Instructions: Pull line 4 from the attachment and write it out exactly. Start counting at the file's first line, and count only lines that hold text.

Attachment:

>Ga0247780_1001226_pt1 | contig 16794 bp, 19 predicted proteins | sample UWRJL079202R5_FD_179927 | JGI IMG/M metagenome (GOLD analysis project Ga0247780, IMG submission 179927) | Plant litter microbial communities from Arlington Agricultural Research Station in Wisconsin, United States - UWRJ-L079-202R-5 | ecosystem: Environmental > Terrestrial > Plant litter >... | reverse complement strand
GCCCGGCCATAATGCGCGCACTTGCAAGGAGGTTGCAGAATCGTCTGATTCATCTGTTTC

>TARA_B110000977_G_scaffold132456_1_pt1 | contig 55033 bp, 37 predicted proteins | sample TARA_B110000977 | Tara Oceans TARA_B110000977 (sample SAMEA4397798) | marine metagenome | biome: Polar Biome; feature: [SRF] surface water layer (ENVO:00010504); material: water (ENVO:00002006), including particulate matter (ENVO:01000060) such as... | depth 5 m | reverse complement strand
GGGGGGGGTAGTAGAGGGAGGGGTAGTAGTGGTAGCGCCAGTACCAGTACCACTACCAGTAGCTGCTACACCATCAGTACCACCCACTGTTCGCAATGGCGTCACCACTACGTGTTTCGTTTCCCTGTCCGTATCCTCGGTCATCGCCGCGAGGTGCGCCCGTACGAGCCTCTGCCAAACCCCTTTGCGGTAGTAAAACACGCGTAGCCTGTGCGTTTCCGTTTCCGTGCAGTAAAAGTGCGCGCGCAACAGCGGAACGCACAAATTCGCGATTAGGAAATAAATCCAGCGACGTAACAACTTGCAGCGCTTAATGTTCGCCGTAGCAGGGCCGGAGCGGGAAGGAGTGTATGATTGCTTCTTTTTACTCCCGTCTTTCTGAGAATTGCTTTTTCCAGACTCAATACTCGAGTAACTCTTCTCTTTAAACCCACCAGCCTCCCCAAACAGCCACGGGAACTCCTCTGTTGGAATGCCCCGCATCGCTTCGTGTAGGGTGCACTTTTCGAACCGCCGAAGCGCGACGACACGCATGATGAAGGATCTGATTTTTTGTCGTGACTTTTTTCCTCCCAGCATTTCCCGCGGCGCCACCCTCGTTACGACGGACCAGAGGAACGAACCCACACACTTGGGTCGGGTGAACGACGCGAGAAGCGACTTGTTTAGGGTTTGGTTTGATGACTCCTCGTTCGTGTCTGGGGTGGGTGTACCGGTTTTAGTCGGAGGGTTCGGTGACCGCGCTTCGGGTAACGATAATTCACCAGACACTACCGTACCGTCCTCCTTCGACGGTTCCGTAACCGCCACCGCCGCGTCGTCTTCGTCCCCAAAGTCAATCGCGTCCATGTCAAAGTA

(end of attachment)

GGGGGGGGTAGTAGAGGGAGGGGTAGTAGTGGTAGCGCCAGTACCAGTACCACTACCAGTAGCTGCTACACCATCAGTACCACCCACTGTTCGCAATGGCGTCACCACTACGTGTTTCGTTTCCCTGTCCGTATCCTCGGTCATCGCCGCGAGGTGCGCCCGTACGAGCCTCTGCCAAACCCCTTTGCGGTAGTAAAACACGCGTAGCCTGTGCGTTTCCGTTTCCGTGCAGTAAAAGTGCGCGCGCAACAGCGGAACGCACAAATTCGCGATTAGGAAATAAATCCAGCGACGTAACAACTTGCAGCGCTTAATGTTCGCCGTAGCAGGGCCGGAGCGGGAAGGAGTGTATGATTGCTTCTTTTTACTCCCGTCTTTCTGAGAATTGCTTTTTCCAGACTCAATACTCGAGTAACTCTTCTCTTTAAACCCACCAGCCTCCCCAAACAGCCACGGGAACTCCTCTGTTGGAATGCCCCGCATCGCTTCGTGTAGGGTGCACTTTTCGAACCGCCGAAGCGCGACGACACGCATGATGAAGGATCTGATTTTTTGTCGTGACTTTTTTCCTCCCAGCATTTCCCGCGGCGCCACCCTCGTTACGACGGACCAGAGGAACGAACCCACACACTTGGGTCGGGTGAACGACGCGAGAAGCGACTTGTTTAGGGTTTGGTTTGATGACTCCTCGTTCGTGTCTGGGGTGGGTGTACCGGTTTTAGTCGGAGGGTTCGGTGACCGCGCTTCGGGTAACGATAATTCACCAGACACTACCGTACCGTCCTCCTTCGACGGTTCCGTAACCGCCACCGCCGCGTCGTCTTCGTCCCCAAAGTCAATCGCGTCCATGTCAAAGTA